During the August edition of Lakmé Fashion Week’s (LFW) Winter/Festive 2018 edition, held in Mumbai, Rajesh Pratap Singh showcased his line Welcome to the Jungle, with models wearing zipped angrakhas with pants and statement jackets over salwar-kurtas. Eka showcased handloom dresses and trench coats layered over loose bottoms while emerging labels such as Indigene, Amrich: and THREE Clothing Studio showcased anti-fit kurtas paired with pants and overlayers of varying lengths. Salwar-kameez -the three-piece garment has over the years undergone many design alterations. The salwar has evolved into slim fit trousers, palazzos and other variations; the kameez has changed from short, fit to ankle-length and loose-fit garments.
Offering greater fluidity in the garments
The early 2000s ushered the unfortunate trend of street cotton-and-Lycra churidars. While it eliminated excess fabric and drawstring detail of the traditional churidar, the skin-tight tailoring was low on aesthetic appeal. Fortunately, the trend has once again taken a turn towards loose pyjamas and cropped pants. And the infusion of new-age fabrics has helped the kurta, be it viscose and Lycra or Liva and Tencel, making room for greater fluidity in the silhouettes. Even Fabindia, once synonymous with handlooms, is experimenting with silk-viscose kurtas.
The most visible sign of the changing salwar-kameez, is the conspicuously absent dupatta. Customers at Fabindia had begun to eschew the dupatta as early as 2010, leaning towards scarves and stoles.
Challenging boundaries between heritage, western fashion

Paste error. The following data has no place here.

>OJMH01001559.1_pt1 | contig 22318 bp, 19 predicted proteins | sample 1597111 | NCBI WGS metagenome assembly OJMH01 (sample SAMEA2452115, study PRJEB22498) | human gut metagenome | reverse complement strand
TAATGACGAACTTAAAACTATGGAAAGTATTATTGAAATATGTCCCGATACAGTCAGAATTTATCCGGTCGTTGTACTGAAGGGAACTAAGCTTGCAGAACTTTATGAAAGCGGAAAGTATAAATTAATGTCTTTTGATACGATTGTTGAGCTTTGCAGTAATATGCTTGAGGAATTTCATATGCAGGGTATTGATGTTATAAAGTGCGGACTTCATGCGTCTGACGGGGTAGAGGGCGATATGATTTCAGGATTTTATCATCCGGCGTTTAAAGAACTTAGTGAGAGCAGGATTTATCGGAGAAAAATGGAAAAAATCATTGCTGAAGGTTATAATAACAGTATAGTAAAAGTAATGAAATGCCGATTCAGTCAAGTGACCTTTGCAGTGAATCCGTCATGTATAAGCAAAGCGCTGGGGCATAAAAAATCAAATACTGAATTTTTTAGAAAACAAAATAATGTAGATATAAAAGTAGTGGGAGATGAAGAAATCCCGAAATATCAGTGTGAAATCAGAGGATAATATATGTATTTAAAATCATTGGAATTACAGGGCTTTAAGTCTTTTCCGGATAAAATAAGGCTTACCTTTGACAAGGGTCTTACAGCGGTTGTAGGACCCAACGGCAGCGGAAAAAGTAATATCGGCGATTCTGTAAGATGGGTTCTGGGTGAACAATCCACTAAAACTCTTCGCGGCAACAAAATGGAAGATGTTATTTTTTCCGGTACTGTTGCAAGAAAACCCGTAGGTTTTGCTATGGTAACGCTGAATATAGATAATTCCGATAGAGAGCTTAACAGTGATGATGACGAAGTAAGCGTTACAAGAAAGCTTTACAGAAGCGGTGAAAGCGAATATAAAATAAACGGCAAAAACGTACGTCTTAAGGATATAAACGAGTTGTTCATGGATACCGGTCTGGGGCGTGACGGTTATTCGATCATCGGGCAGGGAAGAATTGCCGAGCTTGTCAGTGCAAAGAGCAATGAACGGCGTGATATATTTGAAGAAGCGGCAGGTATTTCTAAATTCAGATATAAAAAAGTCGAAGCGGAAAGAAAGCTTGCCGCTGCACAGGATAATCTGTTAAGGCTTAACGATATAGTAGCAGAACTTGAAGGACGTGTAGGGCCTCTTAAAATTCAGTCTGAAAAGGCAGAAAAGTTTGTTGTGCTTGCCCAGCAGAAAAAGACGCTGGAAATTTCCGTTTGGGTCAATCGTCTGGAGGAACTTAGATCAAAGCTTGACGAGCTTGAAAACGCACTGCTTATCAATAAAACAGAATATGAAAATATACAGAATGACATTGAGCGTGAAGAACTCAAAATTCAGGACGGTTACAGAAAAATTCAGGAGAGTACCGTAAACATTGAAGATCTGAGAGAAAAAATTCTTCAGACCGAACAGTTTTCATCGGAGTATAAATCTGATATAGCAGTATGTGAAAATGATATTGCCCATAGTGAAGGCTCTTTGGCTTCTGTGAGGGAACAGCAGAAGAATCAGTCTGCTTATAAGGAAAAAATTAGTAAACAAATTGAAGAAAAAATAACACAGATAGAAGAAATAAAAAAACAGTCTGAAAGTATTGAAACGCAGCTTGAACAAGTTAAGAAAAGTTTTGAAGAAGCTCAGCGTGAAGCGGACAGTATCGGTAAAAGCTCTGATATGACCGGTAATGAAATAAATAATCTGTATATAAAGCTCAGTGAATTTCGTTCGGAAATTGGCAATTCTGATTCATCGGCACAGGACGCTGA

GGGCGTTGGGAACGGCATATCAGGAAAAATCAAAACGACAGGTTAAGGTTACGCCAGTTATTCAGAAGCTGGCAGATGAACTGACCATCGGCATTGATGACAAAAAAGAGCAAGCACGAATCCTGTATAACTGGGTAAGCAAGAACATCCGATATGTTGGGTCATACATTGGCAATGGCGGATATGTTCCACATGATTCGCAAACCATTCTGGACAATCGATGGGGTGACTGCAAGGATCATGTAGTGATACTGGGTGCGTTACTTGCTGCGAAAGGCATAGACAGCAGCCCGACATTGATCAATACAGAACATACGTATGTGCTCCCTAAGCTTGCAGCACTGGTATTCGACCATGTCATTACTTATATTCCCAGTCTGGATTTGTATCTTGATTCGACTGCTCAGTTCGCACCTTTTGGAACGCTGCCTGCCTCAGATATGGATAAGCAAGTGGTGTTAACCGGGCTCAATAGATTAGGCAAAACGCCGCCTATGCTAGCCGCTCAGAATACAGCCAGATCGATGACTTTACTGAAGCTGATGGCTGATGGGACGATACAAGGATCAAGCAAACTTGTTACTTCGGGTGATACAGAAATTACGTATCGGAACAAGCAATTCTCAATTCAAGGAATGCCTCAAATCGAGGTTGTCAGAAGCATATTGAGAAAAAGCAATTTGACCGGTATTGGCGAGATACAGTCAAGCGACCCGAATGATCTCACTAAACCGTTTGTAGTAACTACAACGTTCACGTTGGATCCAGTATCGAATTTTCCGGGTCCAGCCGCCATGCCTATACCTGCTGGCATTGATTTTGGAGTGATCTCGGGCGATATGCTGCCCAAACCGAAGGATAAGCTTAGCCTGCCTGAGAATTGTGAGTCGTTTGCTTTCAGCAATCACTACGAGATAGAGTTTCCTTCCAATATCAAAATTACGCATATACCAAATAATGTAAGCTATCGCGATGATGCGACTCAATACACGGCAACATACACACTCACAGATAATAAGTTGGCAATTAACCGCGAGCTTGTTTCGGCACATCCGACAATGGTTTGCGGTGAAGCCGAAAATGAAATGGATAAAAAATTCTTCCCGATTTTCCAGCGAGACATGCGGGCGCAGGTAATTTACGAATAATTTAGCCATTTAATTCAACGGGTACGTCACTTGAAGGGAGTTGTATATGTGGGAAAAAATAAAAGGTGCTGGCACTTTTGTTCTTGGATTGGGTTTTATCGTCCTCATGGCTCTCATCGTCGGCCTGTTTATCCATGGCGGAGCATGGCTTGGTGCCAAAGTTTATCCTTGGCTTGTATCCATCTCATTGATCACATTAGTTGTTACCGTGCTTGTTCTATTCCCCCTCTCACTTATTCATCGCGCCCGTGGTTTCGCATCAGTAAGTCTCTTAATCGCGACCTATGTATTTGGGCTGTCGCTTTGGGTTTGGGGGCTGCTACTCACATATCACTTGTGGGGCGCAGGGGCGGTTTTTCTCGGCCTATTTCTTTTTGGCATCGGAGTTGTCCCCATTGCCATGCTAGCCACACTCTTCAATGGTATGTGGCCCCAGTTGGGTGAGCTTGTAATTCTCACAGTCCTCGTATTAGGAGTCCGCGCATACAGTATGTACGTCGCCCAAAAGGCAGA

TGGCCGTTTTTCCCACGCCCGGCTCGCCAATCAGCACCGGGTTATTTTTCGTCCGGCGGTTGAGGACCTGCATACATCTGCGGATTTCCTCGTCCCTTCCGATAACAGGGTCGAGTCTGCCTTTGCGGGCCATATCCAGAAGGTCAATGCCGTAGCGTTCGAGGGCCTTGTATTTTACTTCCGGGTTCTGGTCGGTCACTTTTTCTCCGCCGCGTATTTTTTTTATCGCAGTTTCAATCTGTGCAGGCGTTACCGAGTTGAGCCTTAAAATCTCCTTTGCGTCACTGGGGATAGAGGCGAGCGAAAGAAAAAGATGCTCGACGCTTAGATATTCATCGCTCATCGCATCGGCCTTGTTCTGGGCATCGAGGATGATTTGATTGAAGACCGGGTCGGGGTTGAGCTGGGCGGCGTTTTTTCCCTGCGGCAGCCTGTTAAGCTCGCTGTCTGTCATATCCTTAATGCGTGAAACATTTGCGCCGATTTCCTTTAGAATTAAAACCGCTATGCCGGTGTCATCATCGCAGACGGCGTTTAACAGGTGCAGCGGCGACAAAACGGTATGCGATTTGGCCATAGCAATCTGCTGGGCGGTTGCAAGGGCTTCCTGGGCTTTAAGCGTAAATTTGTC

In the last five years retail brands have adopted newer silhouettes in tandem with runway trends. In 2016, women’s wear label W for Woman launched its Unethnicals collection, with marked similarity to runway styles—palazzo pants and trousers in lieu of the salwar, kurtas in varying lengths, layers and asymmetric hemlines and overlayers to complete the ensemble.
The key ensemble in the new festive collection from Biba, a big brand known for Indian wear, is the multi-layered toga kurta. Online brands like Jaypore, Ajio and others too have approached Indian wear with a similar East meets West lens, mainstreaming many trends earlier seen only on the ramp or actors. Koovs, an e-commerce store that specialises in Western wear with an eye on global influences, has a new collaborative capsule with menswear designer Kunal Rawal that showcases this mix. The collection features long-line shirts and baggy breech trousers that challenge the boundaries between heritage and young western fashion.
The changing trends haven’t deterred salwar kameez from drawing from historical silhouettes. Palazzo and straight-cut pants draw from the old-school dheela (loose) pajamas. Kalidar kurtas and angrakhas are reinvented in new styles and the trend of layering jackets atop the kurta bears a resemblance to the choga.
Good Earth, which launched its clothing line, Sustain, in 2010, it aimed to popularise Indian wear in a contemporary manner. The brand’s design team found its inspiration in the Awadhi farshis. It added embroidery and lace to the farshi and combined it with different kinds of kurtas. A product of cultural confluences, the salwar kameez brings together the craft and costume traditions with the contemporary desire for functionality and style. As Indian fashion takes steps towards a global sensibility, the salwar-kameez is poised to be a timeless emblem of androgynous styles.